An Ottawa mother of seven "defected" from the anti-vaccination movement, but then her youngest — a 10-month-old son — contracted whooping cough before she could get all of her children their shots.
Tara Hills told CBC News that since all her children, aged 10 and under, were showing symptoms of the contagious disease, they have been advised to take antibiotics and stay inside their Kanata home for five days.
Her first three children were partially vaccinated, she said. But she decided to stop after the fourth was born because she was suspicious of the medical community.
"I just got scared. I got spooked. I thought, 'There's a lot of smoke, there must be fire.' We stopped vaccinating," she said.
Hills said she had recently started rethinking her position on vaccinations. Before her youngest was diagnosed with whooping cough, she said, she met with her family doctor to put together a "catch-up vaccination schedule" for her children.
"It's very sobering and it's very raw because we had just made a more fully informed decision about vaccinations. We had just defected from the anti-vaccination camp," she said.
"It was too late. It's so ironic and I'm not beating myself up for it. I just hope we can use this very painful experience to encourage other people like us to maybe re-examine the issue."
Whooping cough vaccine part of routine child shots
Ottawa Public Health confirmed that there are seven reported cases of whooping cough, also called pertussis, in Ottawa, including an infant. There are about 20 cases in Ottawa per year.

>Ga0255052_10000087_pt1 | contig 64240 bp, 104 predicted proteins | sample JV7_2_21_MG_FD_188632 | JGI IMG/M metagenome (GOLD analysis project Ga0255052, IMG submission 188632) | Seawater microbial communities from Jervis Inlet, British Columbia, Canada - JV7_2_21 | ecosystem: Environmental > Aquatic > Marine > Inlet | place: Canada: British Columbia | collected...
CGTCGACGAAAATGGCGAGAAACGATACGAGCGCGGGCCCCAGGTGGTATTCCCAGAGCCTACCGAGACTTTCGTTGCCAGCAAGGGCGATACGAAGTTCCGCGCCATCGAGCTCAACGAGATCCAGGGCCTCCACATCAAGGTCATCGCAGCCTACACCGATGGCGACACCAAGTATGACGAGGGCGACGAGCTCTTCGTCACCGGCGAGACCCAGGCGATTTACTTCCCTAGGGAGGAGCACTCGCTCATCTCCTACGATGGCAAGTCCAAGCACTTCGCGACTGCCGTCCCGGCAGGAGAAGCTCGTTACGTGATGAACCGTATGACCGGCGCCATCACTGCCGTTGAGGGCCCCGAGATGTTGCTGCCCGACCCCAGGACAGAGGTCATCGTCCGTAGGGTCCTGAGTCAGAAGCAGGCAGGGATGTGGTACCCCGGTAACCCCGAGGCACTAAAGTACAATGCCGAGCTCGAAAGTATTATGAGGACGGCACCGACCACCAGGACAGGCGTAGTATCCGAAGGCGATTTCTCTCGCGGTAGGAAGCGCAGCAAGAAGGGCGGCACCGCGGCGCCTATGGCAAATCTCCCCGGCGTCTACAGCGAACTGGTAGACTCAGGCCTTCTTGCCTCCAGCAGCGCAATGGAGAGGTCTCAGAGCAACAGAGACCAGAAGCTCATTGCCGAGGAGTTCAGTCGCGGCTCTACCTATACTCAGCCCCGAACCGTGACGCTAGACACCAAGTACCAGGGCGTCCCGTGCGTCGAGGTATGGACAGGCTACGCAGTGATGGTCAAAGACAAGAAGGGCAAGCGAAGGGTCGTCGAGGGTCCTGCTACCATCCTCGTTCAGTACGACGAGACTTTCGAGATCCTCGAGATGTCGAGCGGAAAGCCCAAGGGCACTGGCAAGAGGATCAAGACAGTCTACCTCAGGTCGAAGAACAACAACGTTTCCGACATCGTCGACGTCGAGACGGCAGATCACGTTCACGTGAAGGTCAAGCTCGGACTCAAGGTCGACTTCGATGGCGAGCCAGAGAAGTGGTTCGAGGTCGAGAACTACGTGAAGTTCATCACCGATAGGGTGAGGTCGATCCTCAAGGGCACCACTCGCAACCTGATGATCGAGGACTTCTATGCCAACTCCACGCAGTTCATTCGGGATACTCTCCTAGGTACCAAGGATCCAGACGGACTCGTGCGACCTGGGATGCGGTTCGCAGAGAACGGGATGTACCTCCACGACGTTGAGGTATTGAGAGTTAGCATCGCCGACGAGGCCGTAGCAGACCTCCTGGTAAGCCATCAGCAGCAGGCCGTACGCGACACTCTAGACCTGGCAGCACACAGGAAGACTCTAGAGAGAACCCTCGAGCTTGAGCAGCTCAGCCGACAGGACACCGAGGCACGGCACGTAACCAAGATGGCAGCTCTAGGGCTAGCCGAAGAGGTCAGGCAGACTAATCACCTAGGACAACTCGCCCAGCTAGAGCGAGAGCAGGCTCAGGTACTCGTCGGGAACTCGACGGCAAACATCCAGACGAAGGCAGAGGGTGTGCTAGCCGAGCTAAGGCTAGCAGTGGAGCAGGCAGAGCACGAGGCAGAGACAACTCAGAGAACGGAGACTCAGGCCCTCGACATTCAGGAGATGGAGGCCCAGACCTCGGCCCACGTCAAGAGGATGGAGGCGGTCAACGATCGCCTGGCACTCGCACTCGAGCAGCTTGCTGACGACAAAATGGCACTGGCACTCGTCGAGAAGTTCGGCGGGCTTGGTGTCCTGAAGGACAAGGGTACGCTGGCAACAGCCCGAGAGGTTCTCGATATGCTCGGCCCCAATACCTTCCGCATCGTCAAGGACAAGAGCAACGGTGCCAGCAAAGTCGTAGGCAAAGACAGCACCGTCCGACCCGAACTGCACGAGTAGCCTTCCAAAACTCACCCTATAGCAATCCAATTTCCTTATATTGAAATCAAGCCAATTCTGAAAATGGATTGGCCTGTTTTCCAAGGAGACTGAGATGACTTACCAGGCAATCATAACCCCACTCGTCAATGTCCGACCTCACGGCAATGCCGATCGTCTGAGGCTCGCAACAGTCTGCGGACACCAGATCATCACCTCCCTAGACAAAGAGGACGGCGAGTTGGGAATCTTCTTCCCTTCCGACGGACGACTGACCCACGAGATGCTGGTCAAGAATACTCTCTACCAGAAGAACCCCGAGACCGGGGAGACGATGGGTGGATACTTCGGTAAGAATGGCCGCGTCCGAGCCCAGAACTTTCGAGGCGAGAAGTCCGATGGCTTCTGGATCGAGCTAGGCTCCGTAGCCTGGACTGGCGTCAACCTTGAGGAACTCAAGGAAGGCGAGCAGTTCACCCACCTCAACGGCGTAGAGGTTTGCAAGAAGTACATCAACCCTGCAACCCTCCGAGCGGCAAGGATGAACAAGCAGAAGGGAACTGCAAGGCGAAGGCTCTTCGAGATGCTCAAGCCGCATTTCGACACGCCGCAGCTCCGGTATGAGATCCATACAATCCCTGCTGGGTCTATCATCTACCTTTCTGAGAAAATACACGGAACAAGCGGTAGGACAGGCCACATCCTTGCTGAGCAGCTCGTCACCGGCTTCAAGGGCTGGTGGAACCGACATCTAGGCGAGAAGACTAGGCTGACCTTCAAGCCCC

"The best way to protect children against pertussis is immunization," Ottawa Public Health told CBC News in an email statement.
"The pertussis vaccine is part of the routine childhood vaccine schedule, which is given at two months, four months, six months, and 18 months old, at four to six years and again at 14 to 16 years of age."
Hills decided to share her story in a parenting blog post called "Learning the Hard Way: My Journey from #AntiVaxx to Science."
"I am not looking forward to any gloating or shame as this 'defection' from the antivaxx camp goes public, but this isn't a popularity contest. Right now my family is living the consequences of misinformation and fear," she wrote.
"I understand that families in our community may be mad at us for putting their kids at risk. I want them to know that we tried our best to protect our kids when we were afraid of vaccination and we are doing our best now, for everyone's sake, by getting them up to date."